Is AI Just "Fast Googling"? Users Debate After Viral Video Downplays Its Capabilities

The video features a man arguing that AI primarily engages in algorithmic learning rather than true intelligence.

Is AI Just 'Fast Googling'? Users Debate After Viral Video Downplays Its Capabilities

Video has sparked a debate regarding AI and its perceived intelligence.

Artificial intelligence appears to be omnipresent these days. The technology is already influencing everything, from the creation of text and images to how we live and work, even in its current state and with its restrictions.

ChatGPT, Gemini, Stable Diffusion, and DALL-E are examples of generative AI technologies, which are systems that generate new content based on past experience. Some of these are available online at no cost or with a little subscription.

The way artificial intelligence (AI) unleashes new powers and alters existing power sets it apart from other technological waves. The most overlooked feature of the current technology revolution is this. Although every technological wave modifies power structures in its wake, none has witnessed the unadulterated spread of power.

However, some people believe that AI is not as intelligent as it is claimed to be. A new viral video features a person discussing the limitations of artificial intelligence, describing it as merely a system that excels in fast googling.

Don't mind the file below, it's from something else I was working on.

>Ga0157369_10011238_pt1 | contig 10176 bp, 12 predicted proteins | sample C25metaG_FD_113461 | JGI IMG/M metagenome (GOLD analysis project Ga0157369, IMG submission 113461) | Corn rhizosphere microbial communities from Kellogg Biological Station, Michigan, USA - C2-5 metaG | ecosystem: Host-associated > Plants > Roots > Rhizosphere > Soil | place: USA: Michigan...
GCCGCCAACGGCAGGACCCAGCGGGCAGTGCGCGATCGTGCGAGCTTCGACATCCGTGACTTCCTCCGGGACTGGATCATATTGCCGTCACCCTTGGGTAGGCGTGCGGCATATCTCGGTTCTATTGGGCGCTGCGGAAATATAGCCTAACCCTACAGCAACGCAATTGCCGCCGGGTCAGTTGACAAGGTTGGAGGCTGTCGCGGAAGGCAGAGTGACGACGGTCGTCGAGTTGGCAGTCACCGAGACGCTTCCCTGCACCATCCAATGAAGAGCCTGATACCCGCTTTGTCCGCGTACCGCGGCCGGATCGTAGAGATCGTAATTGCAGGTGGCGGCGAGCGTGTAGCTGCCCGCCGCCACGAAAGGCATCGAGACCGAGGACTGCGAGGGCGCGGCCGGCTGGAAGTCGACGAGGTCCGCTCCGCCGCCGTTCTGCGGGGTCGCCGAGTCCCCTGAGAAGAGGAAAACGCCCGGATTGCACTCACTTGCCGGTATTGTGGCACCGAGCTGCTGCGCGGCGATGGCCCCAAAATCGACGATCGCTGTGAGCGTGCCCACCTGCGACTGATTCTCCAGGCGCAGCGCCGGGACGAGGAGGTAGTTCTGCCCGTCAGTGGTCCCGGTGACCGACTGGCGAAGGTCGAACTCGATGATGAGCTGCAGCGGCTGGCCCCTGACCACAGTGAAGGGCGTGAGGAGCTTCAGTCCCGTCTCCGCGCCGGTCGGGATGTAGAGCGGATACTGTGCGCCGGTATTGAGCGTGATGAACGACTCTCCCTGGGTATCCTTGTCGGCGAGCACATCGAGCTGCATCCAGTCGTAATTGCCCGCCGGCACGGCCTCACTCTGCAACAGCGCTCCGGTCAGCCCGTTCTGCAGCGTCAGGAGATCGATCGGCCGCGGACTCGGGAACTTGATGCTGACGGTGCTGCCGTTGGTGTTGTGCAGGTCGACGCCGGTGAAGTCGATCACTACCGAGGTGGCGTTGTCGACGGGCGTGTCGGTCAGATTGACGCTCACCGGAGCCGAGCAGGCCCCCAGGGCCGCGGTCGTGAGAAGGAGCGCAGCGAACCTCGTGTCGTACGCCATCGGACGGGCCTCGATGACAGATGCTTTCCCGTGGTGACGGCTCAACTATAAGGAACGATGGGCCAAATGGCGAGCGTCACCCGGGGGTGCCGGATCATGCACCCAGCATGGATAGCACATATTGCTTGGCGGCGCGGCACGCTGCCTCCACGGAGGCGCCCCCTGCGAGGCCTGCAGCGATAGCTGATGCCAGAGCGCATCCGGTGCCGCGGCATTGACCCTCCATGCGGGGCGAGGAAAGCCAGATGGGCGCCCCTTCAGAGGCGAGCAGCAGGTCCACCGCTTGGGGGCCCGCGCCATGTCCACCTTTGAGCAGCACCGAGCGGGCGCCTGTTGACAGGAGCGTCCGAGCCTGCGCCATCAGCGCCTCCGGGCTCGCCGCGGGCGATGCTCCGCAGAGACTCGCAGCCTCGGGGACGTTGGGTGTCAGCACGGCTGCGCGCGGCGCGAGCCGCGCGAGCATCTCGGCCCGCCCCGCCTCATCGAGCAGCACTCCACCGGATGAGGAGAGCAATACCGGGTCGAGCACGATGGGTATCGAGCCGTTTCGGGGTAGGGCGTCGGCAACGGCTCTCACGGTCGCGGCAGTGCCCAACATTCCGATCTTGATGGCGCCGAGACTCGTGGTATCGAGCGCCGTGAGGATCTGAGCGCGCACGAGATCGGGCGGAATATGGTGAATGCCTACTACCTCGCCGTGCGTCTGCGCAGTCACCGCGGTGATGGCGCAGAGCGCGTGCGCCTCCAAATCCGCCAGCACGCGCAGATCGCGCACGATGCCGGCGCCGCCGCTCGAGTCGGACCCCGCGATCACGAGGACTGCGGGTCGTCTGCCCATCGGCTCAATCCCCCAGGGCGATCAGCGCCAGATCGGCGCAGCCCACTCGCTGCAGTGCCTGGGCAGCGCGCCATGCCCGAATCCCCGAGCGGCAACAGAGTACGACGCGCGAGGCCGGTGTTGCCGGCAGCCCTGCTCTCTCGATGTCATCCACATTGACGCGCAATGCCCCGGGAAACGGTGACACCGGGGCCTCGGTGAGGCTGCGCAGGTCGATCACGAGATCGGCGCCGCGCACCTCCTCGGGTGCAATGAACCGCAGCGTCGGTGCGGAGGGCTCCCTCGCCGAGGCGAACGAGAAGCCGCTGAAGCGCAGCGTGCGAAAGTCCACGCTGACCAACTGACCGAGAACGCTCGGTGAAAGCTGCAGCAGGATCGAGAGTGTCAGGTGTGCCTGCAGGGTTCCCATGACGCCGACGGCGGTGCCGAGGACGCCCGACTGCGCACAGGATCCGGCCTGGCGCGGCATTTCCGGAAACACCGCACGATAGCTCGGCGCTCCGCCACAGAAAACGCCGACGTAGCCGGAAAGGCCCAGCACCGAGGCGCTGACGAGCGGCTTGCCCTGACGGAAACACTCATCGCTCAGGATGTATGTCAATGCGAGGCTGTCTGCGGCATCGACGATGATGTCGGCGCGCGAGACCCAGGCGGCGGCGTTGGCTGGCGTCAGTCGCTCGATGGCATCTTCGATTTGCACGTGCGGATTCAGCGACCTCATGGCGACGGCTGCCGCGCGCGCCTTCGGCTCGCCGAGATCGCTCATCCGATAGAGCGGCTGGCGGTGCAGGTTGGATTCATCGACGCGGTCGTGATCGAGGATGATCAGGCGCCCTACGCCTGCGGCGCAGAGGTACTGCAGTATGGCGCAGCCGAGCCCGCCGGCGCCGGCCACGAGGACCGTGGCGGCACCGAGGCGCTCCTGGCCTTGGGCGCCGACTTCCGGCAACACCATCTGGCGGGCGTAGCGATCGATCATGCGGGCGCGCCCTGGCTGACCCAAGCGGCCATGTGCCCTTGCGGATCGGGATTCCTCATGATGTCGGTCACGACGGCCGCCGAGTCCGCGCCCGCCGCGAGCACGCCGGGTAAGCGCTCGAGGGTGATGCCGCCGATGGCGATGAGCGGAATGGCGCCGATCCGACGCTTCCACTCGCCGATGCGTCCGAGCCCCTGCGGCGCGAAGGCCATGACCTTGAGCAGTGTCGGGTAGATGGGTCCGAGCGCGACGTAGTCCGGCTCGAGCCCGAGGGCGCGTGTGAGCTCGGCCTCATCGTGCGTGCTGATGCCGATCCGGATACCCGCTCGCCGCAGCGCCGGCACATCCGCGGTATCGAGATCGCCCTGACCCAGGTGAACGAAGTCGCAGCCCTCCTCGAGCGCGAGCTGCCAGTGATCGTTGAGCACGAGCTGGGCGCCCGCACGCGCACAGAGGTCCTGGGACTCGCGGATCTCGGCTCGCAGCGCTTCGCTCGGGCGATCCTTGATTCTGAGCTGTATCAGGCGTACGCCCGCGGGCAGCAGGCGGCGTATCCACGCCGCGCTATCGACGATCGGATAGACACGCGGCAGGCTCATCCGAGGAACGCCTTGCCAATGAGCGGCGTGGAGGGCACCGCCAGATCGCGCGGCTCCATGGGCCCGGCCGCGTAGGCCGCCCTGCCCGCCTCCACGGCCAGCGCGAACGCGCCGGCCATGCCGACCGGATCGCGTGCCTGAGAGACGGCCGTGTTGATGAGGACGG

Watch the video here: 

In the video, the man argues that what AI does is algorithmic learning, not true artificial intelligence. He claims that future generations will view us as fools for believing otherwise. According to him, AI will neither end the world nor save it; it will eventually fade away on its own.

The video went viral and sparked a debate on Instagram, with many people commenting on the post.

"Dude really thinks he's onto something, though. Go to admire the artificial confidence," commented a user.

"Dude has zero understanding of neural networks. Yes, AI is real, and it's not googling things, so please stop; it's really pissing me off as an informatics student," wrote another user.

"The AI is learning from existing knowledge, and that is the same for us; we learn from what we know, and you can't say that we don't post everything on the internet by that; it can learn even over behaviour, so in simple words, it's much more dangerous than you think," commented a third user.

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